The risk of developing dementia at a later age is diminishing, with better healthcare and life style changes as likely causes, a large-scale international investigation led by Erasmus Medical Centre in Rotterdam has shown.
An analysis of seven population screenings carried out in the United States and Europe, in which some 50,000 people over the age of 65s participated, showed that today’s 70-year-olds have a 13% lower risk of developing the disease in the next five years compared to 10 years ago. The preceding 20 years also showed a downward trend of 13% for every decade.
The study did not look into the causes of the decrease but it is likely that better healthcare and life style choices are the main drivers, head researcher Frank Wolters said.
‘Both Europe and the United States have developed an active policy of tackling heart disease in the last decades, for instance by monitoring people with high blood pressure and bad cholesterol which we know are linked with dementia,’ Wolters said. ‘Smoking has also been discouraged. This has limited damage to the brain occurring at a later age.’
Although the genetic factors which may play a role in developing the disease have not changed, Wolters said the results were great news because it meant that people can do things to lower the risk of getting the disease. Some 280,000 people in the Netherlands have been diagnosed with some form of dementia.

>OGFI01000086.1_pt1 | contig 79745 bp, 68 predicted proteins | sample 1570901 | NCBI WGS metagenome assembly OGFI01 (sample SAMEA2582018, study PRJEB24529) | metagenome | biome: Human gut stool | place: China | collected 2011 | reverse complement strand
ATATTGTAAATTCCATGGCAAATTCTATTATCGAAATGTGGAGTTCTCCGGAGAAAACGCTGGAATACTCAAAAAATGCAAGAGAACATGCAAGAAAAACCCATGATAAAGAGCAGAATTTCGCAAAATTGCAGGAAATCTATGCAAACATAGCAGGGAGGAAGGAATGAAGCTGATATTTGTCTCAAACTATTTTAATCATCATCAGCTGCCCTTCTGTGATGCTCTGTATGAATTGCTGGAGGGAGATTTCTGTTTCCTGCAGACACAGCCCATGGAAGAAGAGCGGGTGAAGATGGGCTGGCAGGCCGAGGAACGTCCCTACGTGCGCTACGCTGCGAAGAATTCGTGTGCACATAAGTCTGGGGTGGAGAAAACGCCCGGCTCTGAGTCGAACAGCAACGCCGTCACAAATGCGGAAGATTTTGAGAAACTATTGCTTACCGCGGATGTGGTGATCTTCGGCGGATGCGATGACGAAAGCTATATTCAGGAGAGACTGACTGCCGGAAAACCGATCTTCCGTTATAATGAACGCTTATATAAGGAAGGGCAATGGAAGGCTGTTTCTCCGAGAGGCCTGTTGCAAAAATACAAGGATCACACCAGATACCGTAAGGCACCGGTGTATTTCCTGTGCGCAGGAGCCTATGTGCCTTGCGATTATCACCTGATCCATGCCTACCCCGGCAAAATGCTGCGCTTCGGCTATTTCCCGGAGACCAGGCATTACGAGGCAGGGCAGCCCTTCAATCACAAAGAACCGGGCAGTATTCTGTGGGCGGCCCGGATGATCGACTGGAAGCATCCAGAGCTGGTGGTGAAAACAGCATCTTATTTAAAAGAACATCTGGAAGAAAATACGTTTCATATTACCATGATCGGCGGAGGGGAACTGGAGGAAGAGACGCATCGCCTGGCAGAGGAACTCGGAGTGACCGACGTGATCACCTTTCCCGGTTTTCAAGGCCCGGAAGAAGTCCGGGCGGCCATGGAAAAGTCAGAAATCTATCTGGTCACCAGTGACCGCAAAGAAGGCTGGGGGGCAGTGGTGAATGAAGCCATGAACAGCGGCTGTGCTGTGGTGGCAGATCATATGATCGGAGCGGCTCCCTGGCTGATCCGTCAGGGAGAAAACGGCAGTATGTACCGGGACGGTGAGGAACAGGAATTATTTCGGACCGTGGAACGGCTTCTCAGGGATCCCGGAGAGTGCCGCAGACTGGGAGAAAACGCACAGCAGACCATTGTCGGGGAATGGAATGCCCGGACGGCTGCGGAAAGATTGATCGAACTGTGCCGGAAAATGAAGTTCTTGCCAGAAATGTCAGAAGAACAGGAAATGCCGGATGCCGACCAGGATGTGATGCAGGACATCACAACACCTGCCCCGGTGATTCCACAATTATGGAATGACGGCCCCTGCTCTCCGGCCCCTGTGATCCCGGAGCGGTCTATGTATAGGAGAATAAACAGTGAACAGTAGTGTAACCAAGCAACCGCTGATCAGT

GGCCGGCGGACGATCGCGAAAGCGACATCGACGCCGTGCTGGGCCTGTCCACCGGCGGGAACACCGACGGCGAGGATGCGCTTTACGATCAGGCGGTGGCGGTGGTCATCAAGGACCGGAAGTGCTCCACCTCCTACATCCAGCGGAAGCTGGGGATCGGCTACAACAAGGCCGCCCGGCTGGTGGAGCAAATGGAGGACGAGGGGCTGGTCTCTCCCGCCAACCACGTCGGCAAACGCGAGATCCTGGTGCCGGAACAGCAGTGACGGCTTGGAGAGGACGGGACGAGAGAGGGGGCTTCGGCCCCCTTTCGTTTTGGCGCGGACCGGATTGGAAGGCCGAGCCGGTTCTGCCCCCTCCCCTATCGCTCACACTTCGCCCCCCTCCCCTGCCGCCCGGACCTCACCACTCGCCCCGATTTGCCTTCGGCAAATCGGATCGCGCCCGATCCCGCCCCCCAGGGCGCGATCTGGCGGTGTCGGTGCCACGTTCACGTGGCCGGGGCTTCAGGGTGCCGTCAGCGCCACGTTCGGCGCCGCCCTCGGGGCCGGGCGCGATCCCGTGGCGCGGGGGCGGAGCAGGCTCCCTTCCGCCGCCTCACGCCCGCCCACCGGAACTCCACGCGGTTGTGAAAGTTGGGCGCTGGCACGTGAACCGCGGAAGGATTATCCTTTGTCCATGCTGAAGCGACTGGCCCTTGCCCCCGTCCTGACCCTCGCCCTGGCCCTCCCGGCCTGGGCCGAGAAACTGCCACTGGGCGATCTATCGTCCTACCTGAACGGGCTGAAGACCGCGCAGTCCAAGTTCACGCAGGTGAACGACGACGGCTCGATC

Life style choices may also help to ward of dementia, Wolter said. “A healthy life style is definitely important, including for the brain. A better diet and more exercise have an effect on blood pressure and cholesterol. But we need more research to pinpoint cause and effect. The mysteries surrounding dementia will not be solved for a long time to come.’
The findings do not mean the disease is disappearing, Wolters said. ‘Certainly not. The risk for an individual to develop dementia before a certain age is going down but the number of people getting the disease continues to rise. That is because the population is growing and the average age is going up as well.’
The number of people with some form of dementia is expected to double by 2050.
Philip Scheltens director of the Alzheimer Centre in Amsterdam said the trend revealed by the study does not guarantee the risk will continue to fall.
‘The question is whether we can increase the effects of better heart health and promoting healthier life styles any further seeing that we are confronted with with new risks like diabetes and obesity,’ Scheltens told the Volkskrant.
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